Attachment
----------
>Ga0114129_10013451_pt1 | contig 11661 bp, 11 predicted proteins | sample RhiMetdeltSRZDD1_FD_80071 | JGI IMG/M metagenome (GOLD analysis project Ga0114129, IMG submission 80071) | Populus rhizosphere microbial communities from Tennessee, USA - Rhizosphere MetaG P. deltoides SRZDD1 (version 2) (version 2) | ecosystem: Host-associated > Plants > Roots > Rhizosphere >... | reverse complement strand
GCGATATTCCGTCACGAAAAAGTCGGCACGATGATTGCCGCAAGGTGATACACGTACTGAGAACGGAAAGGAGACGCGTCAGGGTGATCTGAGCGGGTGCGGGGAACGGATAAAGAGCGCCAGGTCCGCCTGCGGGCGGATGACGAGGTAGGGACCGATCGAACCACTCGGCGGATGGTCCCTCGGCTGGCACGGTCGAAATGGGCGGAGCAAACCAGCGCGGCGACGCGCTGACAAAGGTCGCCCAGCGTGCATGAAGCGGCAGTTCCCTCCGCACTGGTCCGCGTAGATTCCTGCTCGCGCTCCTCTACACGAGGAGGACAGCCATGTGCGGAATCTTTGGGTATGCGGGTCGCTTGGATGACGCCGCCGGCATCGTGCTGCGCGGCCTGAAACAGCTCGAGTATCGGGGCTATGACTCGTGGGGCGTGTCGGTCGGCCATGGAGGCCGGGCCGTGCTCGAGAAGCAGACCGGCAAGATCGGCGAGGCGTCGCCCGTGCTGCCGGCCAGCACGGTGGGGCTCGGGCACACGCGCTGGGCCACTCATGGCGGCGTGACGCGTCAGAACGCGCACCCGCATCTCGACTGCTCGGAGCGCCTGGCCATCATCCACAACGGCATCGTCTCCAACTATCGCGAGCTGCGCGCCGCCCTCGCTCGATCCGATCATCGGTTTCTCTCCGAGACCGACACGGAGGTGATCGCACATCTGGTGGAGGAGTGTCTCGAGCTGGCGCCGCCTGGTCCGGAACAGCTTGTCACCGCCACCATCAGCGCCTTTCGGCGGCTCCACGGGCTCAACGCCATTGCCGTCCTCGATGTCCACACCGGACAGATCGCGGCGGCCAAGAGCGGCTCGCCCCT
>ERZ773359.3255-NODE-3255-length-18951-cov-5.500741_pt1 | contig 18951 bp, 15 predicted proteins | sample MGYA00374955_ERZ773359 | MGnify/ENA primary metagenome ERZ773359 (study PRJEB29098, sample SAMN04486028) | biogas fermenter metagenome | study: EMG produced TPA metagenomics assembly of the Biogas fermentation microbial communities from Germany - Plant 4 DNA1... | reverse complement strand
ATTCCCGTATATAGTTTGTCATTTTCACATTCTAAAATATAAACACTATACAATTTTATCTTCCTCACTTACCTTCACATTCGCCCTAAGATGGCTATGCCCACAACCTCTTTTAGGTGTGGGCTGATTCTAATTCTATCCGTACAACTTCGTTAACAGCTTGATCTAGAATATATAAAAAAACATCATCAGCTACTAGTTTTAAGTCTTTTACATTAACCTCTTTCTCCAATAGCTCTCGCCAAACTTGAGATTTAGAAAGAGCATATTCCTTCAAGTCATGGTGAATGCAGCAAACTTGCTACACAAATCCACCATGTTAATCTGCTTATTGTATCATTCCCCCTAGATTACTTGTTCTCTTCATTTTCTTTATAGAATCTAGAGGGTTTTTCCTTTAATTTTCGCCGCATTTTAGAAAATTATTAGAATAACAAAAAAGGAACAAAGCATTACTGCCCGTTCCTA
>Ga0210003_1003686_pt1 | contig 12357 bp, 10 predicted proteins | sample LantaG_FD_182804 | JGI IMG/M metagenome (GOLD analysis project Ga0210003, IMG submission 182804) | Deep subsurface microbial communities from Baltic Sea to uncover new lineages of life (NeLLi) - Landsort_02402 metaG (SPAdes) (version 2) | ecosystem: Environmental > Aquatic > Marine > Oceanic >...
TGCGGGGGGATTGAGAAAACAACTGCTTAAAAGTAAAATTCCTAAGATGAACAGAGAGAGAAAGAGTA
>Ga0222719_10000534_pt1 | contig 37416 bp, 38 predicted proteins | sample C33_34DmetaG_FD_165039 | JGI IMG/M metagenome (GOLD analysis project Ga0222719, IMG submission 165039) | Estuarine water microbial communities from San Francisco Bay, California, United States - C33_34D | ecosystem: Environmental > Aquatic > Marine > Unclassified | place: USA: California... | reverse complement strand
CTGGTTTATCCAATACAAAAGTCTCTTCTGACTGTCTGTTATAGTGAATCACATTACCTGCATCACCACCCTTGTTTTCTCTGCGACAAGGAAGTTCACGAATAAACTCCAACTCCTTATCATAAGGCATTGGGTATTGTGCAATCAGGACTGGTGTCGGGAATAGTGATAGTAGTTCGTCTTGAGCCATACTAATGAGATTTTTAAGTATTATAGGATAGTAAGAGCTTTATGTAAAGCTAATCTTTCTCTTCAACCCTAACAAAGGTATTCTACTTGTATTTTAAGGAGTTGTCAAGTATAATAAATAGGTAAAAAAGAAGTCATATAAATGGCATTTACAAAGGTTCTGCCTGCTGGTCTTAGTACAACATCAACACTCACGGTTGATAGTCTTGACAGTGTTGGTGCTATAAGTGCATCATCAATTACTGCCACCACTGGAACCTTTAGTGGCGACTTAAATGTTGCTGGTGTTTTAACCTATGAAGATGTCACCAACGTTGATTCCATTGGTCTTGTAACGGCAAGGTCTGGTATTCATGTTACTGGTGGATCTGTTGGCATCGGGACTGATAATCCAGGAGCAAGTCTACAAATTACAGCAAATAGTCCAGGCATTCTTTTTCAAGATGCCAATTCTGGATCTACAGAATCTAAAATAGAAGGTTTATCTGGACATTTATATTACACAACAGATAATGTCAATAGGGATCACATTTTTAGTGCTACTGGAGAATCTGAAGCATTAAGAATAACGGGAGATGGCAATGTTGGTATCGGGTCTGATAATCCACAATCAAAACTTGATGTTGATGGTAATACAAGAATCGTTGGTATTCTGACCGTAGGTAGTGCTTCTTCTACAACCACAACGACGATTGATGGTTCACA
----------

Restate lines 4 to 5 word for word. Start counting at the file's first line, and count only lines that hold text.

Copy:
ATTCCCGTATATAGTTTGTCATTTTCACATTCTAAAATATAAACACTATACAATTTTATCTTCCTCACTTACCTTCACATTCGCCCTAAGATGGCTATGCCCACAACCTCTTTTAGGTGTGGGCTGATTCTAATTCTATCCGTACAACTTCGTTAACAGCTTGATCTAGAATATATAAAAAAACATCATCAGCTACTAGTTTTAAGTCTTTTACATTAACCTCTTTCTCCAATAGCTCTCGCCAAACTTGAGATTTAGAAAGAGCATATTCCTTCAAGTCATGGTGAATGCAGCAAACTTGCTACACAAATCCACCATGTTAATCTGCTTATTGTATCATTCCCCCTAGATTACTTGTTCTCTTCATTTTCTTTATAGAATCTAGAGGGTTTTTCCTTTAATTTTCGCCGCATTTTAGAAAATTATTAGAATAACAAAAAAGGAACAAAGCATTACTGCCCGTTCCTA
>Ga0210003_1003686_pt1 | contig 12357 bp, 10 predicted proteins | sample LantaG_FD_182804 | JGI IMG/M metagenome (GOLD analysis project Ga0210003, IMG submission 182804) | Deep subsurface microbial communities from Baltic Sea to uncover new lineages of life (NeLLi) - Landsort_02402 metaG (SPAdes) (version 2) | ecosystem: Environmental > Aquatic > Marine > Oceanic >...